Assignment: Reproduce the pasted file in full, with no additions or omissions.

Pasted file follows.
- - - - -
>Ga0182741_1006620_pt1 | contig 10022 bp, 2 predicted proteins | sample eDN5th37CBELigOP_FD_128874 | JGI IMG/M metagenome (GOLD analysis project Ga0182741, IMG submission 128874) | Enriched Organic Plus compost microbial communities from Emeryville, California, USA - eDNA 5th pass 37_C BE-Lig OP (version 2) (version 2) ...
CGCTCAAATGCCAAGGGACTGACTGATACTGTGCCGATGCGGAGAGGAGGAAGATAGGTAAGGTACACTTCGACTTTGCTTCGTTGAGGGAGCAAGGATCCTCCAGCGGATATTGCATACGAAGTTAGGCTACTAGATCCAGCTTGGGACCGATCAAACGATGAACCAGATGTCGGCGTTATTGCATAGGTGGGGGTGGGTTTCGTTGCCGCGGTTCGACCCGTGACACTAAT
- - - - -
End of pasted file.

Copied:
>Ga0182741_1006620_pt1 | contig 10022 bp, 2 predicted proteins | sample eDN5th37CBELigOP_FD_128874 | JGI IMG/M metagenome (GOLD analysis project Ga0182741, IMG submission 128874) | Enriched Organic Plus compost microbial communities from Emeryville, California, USA - eDNA 5th pass 37_C BE-Lig OP (version 2) (version 2) ...
CGCTCAAATGCCAAGGGACTGACTGATACTGTGCCGATGCGGAGAGGAGGAAGATAGGTAAGGTACACTTCGACTTTGCTTCGTTGAGGGAGCAAGGATCCTCCAGCGGATATTGCATACGAAGTTAGGCTACTAGATCCAGCTTGGGACCGATCAAACGATGAACCAGATGTCGGCGTTATTGCATAGGTGGGGGTGGGTTTCGTTGCCGCGGTTCGACCCGTGACACTAAT